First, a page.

Peter Johnson

How to use a stirrup pump

Guest contribution

Every household had to be within easy reach of a stirrup pump and buckets. The pump needed several people to work it: one on the pump itself and others to ferry buckets of water to the pump.

Tap/click for a larger more detailed image

Pumping was extremely hard work and the person doing it had to keep a foot on the base of the pump to keep it still as he or she pushed down and pulled up.

Neil Cryer

One Sunday morning, I was walking with my father along Fore Street, Edmonton. A stick of incendiary bombs had evidently fallen on the houses and the flats above the shops along the east side of Fore Street (a main road running northwards out of London). These had penetrated the roofs and had landed in the houses. A burning mattress had been heaved out of an upstairs window and had landed on the pavement - a rude awakening!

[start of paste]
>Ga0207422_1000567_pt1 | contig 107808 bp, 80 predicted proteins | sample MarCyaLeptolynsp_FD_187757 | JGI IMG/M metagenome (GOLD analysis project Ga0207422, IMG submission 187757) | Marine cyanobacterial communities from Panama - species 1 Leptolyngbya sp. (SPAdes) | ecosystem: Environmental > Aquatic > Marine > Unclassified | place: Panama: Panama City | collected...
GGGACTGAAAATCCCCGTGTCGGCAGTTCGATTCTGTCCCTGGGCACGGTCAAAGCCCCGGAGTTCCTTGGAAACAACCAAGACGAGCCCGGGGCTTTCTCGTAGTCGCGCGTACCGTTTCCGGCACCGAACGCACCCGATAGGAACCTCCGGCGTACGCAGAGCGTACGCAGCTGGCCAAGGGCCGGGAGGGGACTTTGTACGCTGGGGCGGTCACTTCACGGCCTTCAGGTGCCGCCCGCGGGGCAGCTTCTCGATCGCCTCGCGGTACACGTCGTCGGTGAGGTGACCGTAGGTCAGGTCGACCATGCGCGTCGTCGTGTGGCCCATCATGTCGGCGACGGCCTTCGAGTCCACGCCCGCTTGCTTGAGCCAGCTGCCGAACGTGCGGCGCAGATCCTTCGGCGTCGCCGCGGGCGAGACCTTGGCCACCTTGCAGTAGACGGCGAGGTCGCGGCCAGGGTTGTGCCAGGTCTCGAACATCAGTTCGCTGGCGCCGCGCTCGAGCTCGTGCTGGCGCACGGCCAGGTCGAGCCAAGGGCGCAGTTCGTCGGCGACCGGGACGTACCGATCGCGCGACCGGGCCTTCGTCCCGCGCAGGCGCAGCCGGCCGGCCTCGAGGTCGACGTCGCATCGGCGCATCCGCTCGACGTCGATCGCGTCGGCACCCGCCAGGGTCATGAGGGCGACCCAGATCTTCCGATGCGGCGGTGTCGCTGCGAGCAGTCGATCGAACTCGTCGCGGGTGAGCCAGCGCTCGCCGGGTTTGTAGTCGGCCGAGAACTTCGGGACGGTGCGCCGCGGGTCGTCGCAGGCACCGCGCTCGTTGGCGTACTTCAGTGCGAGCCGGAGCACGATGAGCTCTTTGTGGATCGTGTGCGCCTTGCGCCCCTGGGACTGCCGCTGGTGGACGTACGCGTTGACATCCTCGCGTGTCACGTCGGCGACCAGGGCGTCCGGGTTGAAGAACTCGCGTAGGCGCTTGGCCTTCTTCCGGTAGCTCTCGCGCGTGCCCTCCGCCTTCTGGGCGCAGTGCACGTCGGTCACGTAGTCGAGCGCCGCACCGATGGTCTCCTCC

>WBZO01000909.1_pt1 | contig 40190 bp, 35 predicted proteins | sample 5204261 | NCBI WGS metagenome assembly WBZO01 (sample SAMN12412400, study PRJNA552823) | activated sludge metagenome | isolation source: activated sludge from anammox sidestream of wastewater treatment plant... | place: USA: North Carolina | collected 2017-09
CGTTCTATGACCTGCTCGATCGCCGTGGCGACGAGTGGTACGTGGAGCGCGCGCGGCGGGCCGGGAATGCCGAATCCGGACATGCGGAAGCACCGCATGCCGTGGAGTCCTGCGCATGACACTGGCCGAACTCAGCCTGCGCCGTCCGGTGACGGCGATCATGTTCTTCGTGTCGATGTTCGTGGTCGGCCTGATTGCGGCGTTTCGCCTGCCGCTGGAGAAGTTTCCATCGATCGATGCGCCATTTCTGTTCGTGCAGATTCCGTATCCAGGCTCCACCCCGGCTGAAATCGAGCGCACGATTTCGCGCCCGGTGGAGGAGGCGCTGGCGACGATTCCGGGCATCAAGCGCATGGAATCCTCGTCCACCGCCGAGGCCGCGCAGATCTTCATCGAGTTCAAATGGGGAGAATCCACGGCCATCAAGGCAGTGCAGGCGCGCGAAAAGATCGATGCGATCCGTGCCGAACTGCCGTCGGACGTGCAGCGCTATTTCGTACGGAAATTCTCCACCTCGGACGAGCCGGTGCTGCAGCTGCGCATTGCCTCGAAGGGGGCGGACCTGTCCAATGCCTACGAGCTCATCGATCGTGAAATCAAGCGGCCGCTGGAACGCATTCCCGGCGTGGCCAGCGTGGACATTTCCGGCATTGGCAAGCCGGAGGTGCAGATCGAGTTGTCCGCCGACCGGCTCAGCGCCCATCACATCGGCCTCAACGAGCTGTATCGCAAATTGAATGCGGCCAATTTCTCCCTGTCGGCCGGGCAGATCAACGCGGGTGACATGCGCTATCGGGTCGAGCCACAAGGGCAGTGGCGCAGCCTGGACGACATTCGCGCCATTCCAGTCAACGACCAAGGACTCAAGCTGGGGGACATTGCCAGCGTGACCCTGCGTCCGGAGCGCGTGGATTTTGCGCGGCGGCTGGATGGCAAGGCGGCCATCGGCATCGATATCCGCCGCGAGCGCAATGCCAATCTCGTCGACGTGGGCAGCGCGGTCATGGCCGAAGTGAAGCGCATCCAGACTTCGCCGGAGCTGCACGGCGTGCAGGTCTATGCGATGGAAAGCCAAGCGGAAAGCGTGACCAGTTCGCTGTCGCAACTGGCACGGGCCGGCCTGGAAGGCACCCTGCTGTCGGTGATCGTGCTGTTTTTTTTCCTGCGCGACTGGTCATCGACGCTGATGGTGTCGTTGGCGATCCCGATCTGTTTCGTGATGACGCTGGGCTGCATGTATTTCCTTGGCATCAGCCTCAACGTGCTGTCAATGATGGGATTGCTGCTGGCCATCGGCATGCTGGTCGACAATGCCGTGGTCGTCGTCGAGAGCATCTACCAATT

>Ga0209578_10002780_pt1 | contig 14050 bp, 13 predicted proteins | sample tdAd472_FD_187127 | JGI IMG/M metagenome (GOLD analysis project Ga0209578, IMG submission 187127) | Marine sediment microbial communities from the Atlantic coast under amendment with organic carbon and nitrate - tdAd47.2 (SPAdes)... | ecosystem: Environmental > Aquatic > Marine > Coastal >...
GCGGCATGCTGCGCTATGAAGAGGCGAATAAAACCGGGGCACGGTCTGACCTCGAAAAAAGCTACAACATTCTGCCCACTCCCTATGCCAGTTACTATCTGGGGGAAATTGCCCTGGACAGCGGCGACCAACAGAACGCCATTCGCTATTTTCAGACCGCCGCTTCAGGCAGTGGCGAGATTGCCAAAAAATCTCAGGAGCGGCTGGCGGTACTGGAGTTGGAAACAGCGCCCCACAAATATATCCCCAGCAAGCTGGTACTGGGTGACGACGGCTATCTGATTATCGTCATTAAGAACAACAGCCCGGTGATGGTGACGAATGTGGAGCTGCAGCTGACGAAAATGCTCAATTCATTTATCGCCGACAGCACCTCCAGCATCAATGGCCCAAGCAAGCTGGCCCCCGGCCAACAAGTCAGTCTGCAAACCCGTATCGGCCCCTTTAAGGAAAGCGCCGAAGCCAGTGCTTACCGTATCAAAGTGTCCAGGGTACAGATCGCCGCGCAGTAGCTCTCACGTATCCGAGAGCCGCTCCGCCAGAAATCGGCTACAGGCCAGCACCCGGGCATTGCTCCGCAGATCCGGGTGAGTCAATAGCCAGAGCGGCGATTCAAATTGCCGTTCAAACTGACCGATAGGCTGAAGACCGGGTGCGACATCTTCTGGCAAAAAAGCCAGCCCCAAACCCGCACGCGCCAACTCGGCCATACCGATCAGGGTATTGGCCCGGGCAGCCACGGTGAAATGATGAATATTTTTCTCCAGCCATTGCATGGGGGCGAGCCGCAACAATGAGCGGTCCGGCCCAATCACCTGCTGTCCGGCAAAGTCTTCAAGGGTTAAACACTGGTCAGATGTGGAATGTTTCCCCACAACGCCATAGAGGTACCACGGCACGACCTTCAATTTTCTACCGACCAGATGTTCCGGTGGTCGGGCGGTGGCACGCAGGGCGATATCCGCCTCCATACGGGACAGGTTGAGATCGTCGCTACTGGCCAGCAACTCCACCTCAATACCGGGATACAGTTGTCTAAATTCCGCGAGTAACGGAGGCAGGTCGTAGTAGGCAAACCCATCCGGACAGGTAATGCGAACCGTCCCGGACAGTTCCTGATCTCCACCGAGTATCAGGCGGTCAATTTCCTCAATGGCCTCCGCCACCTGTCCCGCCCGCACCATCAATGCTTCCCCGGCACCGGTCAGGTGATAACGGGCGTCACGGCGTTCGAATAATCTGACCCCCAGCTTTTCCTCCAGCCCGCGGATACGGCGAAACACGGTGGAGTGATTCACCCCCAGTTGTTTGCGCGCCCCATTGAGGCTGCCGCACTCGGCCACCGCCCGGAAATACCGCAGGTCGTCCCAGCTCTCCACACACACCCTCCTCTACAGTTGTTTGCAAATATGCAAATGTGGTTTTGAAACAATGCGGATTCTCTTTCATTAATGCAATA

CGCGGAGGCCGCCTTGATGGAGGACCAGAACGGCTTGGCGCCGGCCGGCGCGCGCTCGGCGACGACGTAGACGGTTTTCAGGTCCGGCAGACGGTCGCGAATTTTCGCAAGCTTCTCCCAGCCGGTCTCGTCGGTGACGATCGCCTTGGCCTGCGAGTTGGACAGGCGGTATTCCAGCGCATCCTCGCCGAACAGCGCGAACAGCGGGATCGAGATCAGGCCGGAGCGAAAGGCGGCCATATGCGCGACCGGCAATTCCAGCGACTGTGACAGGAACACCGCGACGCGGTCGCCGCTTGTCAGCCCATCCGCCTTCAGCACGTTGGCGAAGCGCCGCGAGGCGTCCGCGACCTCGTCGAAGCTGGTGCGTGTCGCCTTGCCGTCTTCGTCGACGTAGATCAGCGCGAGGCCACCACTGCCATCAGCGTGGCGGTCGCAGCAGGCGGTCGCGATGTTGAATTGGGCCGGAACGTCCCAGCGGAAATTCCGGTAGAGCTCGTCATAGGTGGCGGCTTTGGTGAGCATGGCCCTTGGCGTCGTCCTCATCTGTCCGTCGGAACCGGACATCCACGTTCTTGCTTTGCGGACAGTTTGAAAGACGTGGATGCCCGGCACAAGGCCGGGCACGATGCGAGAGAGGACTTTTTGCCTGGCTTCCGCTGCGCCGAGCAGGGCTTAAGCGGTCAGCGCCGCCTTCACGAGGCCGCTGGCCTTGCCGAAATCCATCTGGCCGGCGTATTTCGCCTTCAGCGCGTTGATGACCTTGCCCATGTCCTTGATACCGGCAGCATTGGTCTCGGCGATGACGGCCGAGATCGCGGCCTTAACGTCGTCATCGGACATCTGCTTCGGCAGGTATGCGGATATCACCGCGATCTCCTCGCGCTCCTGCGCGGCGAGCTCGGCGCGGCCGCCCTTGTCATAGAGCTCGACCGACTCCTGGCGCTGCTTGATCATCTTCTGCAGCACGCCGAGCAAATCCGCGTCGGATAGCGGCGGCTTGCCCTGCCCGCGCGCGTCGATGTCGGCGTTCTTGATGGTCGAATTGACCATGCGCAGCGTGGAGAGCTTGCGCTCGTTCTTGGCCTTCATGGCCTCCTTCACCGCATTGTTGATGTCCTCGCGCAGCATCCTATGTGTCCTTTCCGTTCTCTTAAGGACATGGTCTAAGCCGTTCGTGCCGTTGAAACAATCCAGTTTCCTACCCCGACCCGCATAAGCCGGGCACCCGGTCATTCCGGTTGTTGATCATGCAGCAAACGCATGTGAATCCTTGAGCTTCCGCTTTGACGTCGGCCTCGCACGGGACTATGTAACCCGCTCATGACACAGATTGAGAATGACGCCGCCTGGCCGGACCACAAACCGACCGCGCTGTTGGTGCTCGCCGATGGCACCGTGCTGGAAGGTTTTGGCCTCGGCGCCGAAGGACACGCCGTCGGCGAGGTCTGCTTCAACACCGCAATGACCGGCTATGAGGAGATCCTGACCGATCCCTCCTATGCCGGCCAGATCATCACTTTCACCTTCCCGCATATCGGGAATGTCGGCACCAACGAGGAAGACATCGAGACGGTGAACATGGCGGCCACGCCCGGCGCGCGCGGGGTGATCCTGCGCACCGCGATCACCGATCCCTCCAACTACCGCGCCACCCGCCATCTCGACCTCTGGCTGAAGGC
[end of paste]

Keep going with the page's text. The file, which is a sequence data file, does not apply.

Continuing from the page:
A landmine - also known as a parachute landmine - fell on or near the North Middlesex Hospital, and this may have been the one that flattened the Clarke house in Pymmes Villas, but I was really too young to remember. I remember the surviving Clarkes living in Gloucester Road which must have been where they were re-housed.

Butterfly bombs

Guest contribution

There were also butterfly bombs. These were small round canisters from which protruded a rod at the end of which were some wings. They were painted in various bright colours so as to look like a child's toy.

ww2 butterfly bomb

Butterfly bomb. Frequently painted bright colours.